Bryan Shapiro, a former rep for Medtronic’s spine business, filed a whistleblower lawsuit in July 2016, alleging that Medtronic and its subsidiaries “engaged in a fraudulent scheme that caused the Medicare and Medicaid Programs to pay unlawful claims for payment” using a kickbacks scheme involving travel junkets dating back to 2000. The suit, filed in the U.S. District Court for Central California, also alleges that Medtronic “intentionally marketed devices without FDA approval, and trained and paid for physicians to train in implantation procedures with these devices.” The company was also accused of putting misbranded and adulterated implants on the market.
“As a result, defendants have reaped hundreds of millions of dollars selling the subject devices by skirting human testing required under a de novo or FDA’s most rigorous premarket approval (PMA) process to determine the safety and effectiveness device profile,” the lawsuit alleged. “These products have been involved in numerous reported adverse events, including those resulting in the need for revision surgeries, and including those resulting in paralysis and even death. Furthermore, defendants and defendants’ agents, including but not limited to hired surgeons and affiliated user-facilities, have routinely suppressed, misfiled, misreported and failed to file medical device reports (MDRs) as required.”
Medtronic moved to have the suit dismissed, countering that Shapiro “attempts to shoehorn a disparate series of allegations – many of which relate to so-called “off-label use” of Verte-Stack devices by physicians – into a False Claims Act cause of action.”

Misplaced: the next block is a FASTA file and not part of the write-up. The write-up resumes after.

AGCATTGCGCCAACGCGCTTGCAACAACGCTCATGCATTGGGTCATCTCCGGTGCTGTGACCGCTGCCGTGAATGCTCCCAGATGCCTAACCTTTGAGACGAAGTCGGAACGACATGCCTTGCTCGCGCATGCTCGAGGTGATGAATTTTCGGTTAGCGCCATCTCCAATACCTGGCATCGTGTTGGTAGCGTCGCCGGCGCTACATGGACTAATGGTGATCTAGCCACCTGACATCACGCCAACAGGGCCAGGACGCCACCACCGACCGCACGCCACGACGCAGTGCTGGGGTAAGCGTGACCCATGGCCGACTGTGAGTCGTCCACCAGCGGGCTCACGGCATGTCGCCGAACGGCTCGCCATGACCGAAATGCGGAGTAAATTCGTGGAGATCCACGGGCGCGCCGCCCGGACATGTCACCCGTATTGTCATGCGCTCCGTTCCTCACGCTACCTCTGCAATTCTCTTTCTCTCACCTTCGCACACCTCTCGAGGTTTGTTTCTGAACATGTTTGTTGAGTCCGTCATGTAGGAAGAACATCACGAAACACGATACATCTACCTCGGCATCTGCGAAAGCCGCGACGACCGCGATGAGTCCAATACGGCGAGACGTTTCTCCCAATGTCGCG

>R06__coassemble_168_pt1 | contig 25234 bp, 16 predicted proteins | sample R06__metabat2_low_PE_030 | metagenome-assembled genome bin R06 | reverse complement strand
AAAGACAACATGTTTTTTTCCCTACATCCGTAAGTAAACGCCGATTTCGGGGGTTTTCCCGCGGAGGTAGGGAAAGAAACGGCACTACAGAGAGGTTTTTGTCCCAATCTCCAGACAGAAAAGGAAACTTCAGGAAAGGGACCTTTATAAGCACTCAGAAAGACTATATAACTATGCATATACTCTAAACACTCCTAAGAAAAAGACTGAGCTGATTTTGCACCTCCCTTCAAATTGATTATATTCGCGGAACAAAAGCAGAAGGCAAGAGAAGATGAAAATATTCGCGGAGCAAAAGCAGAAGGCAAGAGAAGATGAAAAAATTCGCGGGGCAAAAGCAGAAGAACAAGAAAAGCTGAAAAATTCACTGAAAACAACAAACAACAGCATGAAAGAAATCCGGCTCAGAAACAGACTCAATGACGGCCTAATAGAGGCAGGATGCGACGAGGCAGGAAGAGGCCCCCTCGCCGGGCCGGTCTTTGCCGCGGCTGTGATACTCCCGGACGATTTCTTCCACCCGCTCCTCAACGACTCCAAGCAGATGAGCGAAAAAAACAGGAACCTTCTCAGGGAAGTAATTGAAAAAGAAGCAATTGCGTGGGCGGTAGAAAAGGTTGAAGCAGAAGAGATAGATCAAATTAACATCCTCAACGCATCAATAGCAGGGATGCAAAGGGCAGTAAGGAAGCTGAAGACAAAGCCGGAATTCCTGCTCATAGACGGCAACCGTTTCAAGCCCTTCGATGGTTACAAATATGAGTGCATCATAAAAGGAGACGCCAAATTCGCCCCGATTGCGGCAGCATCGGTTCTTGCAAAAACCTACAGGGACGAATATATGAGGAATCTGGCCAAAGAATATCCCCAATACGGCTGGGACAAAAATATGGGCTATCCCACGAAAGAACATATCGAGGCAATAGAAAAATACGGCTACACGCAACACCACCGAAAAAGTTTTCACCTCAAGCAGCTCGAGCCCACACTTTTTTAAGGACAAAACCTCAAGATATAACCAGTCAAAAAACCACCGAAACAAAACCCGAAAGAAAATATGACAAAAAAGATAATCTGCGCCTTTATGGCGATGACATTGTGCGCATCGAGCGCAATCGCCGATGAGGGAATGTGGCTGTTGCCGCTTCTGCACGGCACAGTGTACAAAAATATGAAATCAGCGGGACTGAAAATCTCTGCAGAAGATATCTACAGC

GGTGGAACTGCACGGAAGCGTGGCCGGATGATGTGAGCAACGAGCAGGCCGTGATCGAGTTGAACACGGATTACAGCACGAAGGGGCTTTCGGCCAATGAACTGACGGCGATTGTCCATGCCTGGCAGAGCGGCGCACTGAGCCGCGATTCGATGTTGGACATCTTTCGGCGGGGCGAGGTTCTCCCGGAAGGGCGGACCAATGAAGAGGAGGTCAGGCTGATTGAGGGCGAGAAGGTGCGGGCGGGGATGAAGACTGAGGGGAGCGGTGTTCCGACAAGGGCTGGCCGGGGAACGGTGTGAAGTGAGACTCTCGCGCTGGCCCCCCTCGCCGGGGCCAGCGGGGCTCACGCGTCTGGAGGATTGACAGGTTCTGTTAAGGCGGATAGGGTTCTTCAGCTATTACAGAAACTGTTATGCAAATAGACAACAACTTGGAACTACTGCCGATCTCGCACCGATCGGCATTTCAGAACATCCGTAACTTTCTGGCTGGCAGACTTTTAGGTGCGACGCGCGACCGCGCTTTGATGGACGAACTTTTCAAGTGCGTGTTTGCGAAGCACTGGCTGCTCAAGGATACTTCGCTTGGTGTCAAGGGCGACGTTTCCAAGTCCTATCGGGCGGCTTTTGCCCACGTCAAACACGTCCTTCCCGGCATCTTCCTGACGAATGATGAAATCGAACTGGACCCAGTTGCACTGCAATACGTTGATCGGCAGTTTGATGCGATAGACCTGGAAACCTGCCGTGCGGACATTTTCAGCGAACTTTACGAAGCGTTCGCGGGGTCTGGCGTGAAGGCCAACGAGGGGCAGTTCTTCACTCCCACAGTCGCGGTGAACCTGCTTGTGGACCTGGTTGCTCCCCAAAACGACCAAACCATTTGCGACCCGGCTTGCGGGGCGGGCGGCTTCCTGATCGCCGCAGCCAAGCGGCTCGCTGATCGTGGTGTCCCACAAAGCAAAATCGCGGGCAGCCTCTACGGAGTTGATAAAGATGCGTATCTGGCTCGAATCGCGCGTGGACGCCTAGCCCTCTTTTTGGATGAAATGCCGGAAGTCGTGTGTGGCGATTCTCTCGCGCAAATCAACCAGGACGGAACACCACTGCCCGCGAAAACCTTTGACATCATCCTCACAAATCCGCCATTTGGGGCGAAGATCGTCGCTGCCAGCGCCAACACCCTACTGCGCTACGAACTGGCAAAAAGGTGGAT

“It does not fit. The complaint applies conclusory labels and invokes irrelevant federal regulations in an effort to circumvent well-established law that off-label use of an FDA-approved or cleared product by a doctor is lawful. Neither off-label use by a physician nor the manufacturer’s promotion of such lawful uses can alone form the basis of FCA liability,” the company argued, according to court documents.
Shapiro’s assertion that the Verte-Stack devices were not eligible for reimbursement because of the alleged off-label promotion was off-base, Medtronic said.
“Despite the complaint’s assertions to the contrary, it is well-established that neither off-label use of a medical device, which is entirely lawful, nor so-called ‘off-label promotion’ by the manufacturer, standing alone, results in a false claim actionable under the FCA. Nor can [Shapiro] point to any material falsehood, an essential element of an FCA cause of action,” the company wrote in its motion to dismiss, adding that the 6-year statute of limitations also bar Shapiro’s claims.
Shapiro’s Anti-Kickback Statute claims “depend on the mistaken assumption that any payments made to a physician are per se illegal. The complaint fails to allege sufficient facts to support a plausible inference that Medtronic violated the AKS and that such violation led to a false claim,” Medtronic wrote in the motion.
Shapiro’s complaint is also not specific enough and its claims under the FDA’s conspiracy and “reverse false claims” provisions “are not supported by a single factual allegation,” according to the motion.
Judge John Kronstadt agreed in a Feb. 13 notice that he’s likely to dismiss the case.
“The court states its tentative views that it is inclined to grant without prejudice defendants’ motion,” Kronstadt wrote, ruling that Shapiro has until April 3 to file an amended complaint addressing any deficiencies.
Kronstadt also granted a joint request for 3rd-party settlement talks, giving the sides until Feb. 26 to agree on a neutral 3rd party and either set their own deadlines or ask the court to do it.